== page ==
Tour a Large Legal Cultivation Site Deep in the Hills of SoHum

Marijuana garden From the Emerald Tribune

Cultivation Site

This article first appeared in a new publication devoted to cannabis, the Emerald Tribune.  (Follow them on Facebook for more cannabis news.) The following article is reprinted here with their gracious permission.

This spring, the Emerald Tribune was invited on a tour of a large sungrown cannabis farm, deep in the hills of Southern Humboldt. We braved the treacherous county roads and intermittent rain to reach a sprawling cannabis estate, nestled in the rolling hills where the three counties of the Emerald Triangle meet.


Driving out to the farm was a long and perilous journey. We slowly crawled along winding mountain roads, carefully traversing potholes half the size of our vehicle.


There were some places where the pavement appeared to drip and melt off the side of the hill, and a few miles down the street it bubbled and broke into deep fissures. Neighbors say the roads are better now than they have been in decades. How many millions of dollars worth of cannabis drive along these pock-marked roads every year?


Along the way, we took a few wrong turns down mistaken driveways. One of these brought us to a farm with large hoop houses right next to the house and the driveway. Any fears we may have had about the armed and dangerous neighbors were unfounded. A very nice young lady came out of the house and directed us along the right path.


Finally, we arrived at the right place. The homestead was a clean and well-kept two-story wooden home among the trees, with no hoop houses or cannabis plants in sight. The farmer came out to greet us and begin the tour.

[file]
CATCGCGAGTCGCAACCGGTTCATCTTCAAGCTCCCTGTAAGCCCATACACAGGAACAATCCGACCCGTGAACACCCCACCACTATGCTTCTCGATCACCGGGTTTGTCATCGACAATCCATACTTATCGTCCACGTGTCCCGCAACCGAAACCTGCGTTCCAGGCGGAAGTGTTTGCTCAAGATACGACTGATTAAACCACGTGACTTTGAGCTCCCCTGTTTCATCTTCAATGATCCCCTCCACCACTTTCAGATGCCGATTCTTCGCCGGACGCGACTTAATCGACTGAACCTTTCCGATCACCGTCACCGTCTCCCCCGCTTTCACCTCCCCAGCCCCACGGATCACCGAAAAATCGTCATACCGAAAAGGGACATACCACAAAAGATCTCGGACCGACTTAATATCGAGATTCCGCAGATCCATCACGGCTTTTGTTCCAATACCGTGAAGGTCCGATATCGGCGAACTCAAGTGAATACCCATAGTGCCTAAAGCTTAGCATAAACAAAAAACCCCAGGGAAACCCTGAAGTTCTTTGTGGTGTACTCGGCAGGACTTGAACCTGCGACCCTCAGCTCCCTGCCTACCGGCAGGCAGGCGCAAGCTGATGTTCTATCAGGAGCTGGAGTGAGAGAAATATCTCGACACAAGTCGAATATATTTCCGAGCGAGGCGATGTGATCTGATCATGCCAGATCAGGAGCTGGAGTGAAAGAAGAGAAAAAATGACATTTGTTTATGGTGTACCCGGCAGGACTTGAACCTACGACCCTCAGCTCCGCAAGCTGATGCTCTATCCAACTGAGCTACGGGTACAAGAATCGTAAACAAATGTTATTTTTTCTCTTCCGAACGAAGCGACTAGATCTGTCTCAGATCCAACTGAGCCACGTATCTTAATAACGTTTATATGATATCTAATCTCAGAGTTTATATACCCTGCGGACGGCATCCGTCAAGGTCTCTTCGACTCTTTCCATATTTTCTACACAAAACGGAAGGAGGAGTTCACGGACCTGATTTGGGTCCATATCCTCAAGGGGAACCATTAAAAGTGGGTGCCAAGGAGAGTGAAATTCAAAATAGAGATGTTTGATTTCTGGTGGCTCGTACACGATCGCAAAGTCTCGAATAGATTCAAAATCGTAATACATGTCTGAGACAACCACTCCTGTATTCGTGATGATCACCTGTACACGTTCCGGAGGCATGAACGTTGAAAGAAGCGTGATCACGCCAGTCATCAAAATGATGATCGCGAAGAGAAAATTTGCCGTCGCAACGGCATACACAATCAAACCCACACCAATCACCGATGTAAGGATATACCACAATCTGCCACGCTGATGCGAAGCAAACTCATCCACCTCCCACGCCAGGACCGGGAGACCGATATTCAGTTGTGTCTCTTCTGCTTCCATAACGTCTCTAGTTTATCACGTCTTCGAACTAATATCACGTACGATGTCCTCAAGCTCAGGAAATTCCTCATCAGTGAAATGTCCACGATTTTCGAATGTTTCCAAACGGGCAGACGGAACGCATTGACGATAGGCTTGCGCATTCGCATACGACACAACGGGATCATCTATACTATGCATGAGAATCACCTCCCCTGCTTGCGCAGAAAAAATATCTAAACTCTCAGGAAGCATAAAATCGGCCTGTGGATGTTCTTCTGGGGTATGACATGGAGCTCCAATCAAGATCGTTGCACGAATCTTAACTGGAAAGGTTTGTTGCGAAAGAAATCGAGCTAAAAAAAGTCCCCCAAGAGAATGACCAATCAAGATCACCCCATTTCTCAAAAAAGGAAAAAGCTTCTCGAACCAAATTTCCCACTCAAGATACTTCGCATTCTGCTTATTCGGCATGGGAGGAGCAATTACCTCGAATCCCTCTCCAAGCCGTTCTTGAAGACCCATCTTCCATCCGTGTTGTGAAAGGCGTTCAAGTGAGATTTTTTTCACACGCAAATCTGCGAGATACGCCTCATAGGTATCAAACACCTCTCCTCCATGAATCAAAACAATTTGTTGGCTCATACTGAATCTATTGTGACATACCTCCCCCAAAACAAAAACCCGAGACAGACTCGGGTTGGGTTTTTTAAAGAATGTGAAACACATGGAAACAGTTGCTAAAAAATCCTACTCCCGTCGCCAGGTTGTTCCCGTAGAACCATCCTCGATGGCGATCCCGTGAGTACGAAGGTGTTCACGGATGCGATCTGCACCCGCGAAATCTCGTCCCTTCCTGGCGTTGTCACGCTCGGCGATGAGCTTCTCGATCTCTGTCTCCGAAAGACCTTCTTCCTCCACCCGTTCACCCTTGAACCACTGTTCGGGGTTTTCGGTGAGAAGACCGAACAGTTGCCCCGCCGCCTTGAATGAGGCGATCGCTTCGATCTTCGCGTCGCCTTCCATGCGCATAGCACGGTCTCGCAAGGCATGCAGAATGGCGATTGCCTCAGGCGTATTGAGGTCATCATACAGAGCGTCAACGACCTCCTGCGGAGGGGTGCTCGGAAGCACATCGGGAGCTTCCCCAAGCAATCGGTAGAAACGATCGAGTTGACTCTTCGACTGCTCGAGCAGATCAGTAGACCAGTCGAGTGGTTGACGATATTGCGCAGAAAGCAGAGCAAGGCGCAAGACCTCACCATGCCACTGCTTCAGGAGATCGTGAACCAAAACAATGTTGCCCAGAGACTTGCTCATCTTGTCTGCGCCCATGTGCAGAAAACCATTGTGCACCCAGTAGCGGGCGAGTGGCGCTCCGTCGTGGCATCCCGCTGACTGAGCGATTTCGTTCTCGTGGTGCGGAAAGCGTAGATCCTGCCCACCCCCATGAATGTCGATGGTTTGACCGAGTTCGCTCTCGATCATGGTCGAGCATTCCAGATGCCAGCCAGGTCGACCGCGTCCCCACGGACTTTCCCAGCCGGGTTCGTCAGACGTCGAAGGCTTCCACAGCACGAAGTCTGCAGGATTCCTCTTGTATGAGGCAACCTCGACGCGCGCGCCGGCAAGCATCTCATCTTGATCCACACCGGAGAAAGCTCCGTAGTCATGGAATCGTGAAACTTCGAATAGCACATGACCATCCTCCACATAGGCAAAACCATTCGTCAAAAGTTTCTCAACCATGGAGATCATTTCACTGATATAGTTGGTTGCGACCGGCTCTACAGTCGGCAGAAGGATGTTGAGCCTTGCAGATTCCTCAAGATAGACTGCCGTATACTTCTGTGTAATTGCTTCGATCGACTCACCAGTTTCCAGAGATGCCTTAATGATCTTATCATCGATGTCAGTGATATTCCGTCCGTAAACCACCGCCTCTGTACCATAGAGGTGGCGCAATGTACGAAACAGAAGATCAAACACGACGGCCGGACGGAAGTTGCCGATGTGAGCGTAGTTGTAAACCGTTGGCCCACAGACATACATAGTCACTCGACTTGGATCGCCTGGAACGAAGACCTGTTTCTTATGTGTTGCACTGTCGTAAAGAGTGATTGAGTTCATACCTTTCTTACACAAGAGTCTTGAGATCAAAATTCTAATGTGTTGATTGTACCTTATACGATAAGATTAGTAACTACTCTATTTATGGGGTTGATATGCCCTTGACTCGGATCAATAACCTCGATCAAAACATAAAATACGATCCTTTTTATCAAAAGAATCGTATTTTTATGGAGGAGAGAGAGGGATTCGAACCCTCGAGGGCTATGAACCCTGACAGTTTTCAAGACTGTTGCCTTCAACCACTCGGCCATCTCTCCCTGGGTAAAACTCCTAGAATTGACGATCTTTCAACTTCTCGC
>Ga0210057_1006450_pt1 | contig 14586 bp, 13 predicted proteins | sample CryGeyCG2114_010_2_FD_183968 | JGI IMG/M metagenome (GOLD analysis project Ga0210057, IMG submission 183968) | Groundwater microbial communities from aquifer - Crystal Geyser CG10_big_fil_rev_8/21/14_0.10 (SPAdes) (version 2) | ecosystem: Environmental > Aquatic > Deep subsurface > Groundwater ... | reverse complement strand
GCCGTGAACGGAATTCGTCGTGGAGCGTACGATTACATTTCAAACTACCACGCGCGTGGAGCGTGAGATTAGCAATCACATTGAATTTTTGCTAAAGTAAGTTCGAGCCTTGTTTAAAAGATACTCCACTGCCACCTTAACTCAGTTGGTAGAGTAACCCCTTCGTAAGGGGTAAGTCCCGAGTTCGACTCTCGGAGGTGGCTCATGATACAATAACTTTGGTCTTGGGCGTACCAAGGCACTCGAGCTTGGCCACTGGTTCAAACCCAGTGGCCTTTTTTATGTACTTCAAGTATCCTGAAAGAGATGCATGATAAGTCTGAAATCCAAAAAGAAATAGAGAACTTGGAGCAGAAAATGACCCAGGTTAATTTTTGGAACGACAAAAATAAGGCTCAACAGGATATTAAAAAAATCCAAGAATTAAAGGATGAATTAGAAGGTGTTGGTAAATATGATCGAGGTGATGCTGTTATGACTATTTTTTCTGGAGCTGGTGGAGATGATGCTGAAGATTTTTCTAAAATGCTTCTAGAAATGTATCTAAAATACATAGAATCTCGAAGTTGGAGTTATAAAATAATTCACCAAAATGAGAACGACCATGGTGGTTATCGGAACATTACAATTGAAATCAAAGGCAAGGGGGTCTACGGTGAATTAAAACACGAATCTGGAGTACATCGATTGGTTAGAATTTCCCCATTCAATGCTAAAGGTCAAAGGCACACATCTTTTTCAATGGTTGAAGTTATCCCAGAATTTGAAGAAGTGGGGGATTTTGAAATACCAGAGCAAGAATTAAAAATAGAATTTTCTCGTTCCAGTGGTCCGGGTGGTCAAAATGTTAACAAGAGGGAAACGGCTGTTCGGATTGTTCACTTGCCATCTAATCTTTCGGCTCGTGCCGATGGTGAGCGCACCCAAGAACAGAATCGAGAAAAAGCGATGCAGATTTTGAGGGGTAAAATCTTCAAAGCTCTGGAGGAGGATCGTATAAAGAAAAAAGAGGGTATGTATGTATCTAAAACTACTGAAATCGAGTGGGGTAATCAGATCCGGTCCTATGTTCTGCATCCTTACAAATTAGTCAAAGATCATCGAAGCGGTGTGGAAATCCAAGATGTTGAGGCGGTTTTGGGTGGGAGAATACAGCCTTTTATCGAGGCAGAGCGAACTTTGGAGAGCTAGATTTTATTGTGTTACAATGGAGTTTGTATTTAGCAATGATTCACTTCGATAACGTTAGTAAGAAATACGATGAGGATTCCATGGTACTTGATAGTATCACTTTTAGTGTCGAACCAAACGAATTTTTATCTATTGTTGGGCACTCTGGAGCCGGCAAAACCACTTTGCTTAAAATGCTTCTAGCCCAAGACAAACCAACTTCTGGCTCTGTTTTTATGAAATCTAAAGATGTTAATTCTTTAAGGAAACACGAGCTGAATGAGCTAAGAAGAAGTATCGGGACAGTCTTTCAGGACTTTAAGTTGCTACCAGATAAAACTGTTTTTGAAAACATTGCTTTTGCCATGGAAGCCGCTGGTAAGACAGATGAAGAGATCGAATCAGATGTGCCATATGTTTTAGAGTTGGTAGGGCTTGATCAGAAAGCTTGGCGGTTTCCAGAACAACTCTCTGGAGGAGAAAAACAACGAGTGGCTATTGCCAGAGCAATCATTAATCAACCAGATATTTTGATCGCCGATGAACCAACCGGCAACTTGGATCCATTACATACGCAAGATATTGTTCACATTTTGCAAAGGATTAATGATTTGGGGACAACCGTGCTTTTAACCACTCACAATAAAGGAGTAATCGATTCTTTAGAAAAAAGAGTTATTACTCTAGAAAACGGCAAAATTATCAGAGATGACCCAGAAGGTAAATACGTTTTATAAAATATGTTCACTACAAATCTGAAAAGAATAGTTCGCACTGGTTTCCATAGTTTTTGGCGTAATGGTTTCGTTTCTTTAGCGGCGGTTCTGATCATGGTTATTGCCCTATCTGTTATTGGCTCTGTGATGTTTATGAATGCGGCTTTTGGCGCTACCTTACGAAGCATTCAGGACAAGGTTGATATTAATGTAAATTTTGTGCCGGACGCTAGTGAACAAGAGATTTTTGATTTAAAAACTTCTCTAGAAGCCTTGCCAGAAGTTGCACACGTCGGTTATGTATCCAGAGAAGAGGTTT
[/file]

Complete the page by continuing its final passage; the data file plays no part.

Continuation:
The farmer grew up in these hills, on a property nearby. His parents were back-to-the-landers, hippies who home-schooled their children and bathed them in a metal tub.


His first experiences with cannabis came from doing grunt work on neighboring farms. He dug holes, buried water lines, and did other essential farm chores for just $5 per hour. If you ask him today, he’ll tell you that he owes all of his success to those neighbors, and the entire community.


As a child, the farmer used to explore around the hills surrounding his family’s lot. He talked to farmers on neighboring parcels, and learned all about the area. By the time he was ready to buy at 19, he already knew what he wanted.


He leveraged everything he had saved up, and took out loans with incredible interest rates in order to afford his first lot. Back then, the land was worth almost nothing. These farms are hours from the nearest town. Isolation and rocky mountain roads made it difficult to build and get materials.


After a while, he expanded into another large nearby parcel. Eventually, his parent’s property came on the market, and he acquired that as well. Now he has a large acreage combined of many properties.


The house began as a small cement pad and a one room cabin, which, over the course of 30 years, has evolved into a large and comfortable homestead. It’s hard to imagine such humble beginnings when you look at all the plush furniture in the outdoor dining room.


You can still feel the echoes of those early days in some parts of the home. That seminal cement pad has become a mudroom. Other parts of the home are absolutely palatial, like the Alpine-inspired breakfast bar, where you can sit among the trees and look across the valley at the farm.


After touring the home, we hopped into a 4-seat side-by-side and roared across a beautiful valley of golden grass and a chaparral landscape to the grow site. We passed a rain catchment pond, surrounded by mossy fallen trees, and a little house specially designed to hold big drums of natural gas.


Before we reached the plants, we passed a vegetable garden with a yard full of plump and talkative chickens. A little greenhouse there was full of lettuce starts, and the door was lined with rainbow prayer flags. A tie-dyed SoHum scarecrow kept watch over neat and tidy rows of kale.